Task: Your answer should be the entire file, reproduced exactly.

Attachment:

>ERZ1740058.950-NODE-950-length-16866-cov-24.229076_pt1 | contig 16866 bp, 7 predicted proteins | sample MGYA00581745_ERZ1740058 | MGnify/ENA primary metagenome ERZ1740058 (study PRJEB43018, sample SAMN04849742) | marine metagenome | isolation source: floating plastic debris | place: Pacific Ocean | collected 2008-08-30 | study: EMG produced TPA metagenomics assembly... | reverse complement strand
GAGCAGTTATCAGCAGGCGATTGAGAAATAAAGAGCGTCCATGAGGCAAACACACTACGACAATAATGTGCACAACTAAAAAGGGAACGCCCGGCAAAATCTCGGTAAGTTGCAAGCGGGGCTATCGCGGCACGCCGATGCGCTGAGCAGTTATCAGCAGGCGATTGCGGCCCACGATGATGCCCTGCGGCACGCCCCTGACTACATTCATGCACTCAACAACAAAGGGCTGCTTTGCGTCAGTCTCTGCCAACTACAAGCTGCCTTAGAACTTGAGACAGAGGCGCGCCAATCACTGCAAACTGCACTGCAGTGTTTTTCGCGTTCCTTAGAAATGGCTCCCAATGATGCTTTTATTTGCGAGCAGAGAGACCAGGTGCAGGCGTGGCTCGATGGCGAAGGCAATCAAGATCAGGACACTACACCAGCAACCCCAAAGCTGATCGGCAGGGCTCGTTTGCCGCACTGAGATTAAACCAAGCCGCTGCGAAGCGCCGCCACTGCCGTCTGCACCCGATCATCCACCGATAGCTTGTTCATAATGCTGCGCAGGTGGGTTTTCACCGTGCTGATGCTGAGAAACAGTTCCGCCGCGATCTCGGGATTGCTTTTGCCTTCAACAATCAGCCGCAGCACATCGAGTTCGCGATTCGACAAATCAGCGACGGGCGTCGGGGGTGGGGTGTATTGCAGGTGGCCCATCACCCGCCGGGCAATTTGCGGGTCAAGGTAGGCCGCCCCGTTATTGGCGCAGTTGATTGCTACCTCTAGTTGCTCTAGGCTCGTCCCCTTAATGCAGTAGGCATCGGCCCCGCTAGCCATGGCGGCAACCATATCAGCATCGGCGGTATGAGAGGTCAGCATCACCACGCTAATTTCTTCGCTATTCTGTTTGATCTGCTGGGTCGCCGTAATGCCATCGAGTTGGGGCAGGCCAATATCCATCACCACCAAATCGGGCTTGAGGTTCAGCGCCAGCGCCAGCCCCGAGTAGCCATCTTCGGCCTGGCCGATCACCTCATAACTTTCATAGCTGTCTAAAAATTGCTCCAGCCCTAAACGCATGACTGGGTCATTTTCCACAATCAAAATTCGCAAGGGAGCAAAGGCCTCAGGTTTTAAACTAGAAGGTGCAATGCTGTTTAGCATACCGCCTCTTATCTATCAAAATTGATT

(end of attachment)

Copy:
>ERZ1740058.950-NODE-950-length-16866-cov-24.229076_pt1 | contig 16866 bp, 7 predicted proteins | sample MGYA00581745_ERZ1740058 | MGnify/ENA primary metagenome ERZ1740058 (study PRJEB43018, sample SAMN04849742) | marine metagenome | isolation source: floating plastic debris | place: Pacific Ocean | collected 2008-08-30 | study: EMG produced TPA metagenomics assembly... | reverse complement strand
GAGCAGTTATCAGCAGGCGATTGAGAAATAAAGAGCGTCCATGAGGCAAACACACTACGACAATAATGTGCACAACTAAAAAGGGAACGCCCGGCAAAATCTCGGTAAGTTGCAAGCGGGGCTATCGCGGCACGCCGATGCGCTGAGCAGTTATCAGCAGGCGATTGCGGCCCACGATGATGCCCTGCGGCACGCCCCTGACTACATTCATGCACTCAACAACAAAGGGCTGCTTTGCGTCAGTCTCTGCCAACTACAAGCTGCCTTAGAACTTGAGACAGAGGCGCGCCAATCACTGCAAACTGCACTGCAGTGTTTTTCGCGTTCCTTAGAAATGGCTCCCAATGATGCTTTTATTTGCGAGCAGAGAGACCAGGTGCAGGCGTGGCTCGATGGCGAAGGCAATCAAGATCAGGACACTACACCAGCAACCCCAAAGCTGATCGGCAGGGCTCGTTTGCCGCACTGAGATTAAACCAAGCCGCTGCGAAGCGCCGCCACTGCCGTCTGCACCCGATCATCCACCGATAGCTTGTTCATAATGCTGCGCAGGTGGGTTTTCACCGTGCTGATGCTGAGAAACAGTTCCGCCGCGATCTCGGGATTGCTTTTGCCTTCAACAATCAGCCGCAGCACATCGAGTTCGCGATTCGACAAATCAGCGACGGGCGTCGGGGGTGGGGTGTATTGCAGGTGGCCCATCACCCGCCGGGCAATTTGCGGGTCAAGGTAGGCCGCCCCGTTATTGGCGCAGTTGATTGCTACCTCTAGTTGCTCTAGGCTCGTCCCCTTAATGCAGTAGGCATCGGCCCCGCTAGCCATGGCGGCAACCATATCAGCATCGGCGGTATGAGAGGTCAGCATCACCACGCTAATTTCTTCGCTATTCTGTTTGATCTGCTGGGTCGCCGTAATGCCATCGAGTTGGGGCAGGCCAATATCCATCACCACCAAATCGGGCTTGAGGTTCAGCGCCAGCGCCAGCCCCGAGTAGCCATCTTCGGCCTGGCCGATCACCTCATAACTTTCATAGCTGTCTAAAAATTGCTCCAGCCCTAAACGCATGACTGGGTCATTTTCCACAATCAAAATTCGCAAGGGAGCAAAGGCCTCAGGTTTTAAACTAGAAGGTGCAATGCTGTTTAGCATACCGCCTCTTATCTATCAAAATTGATT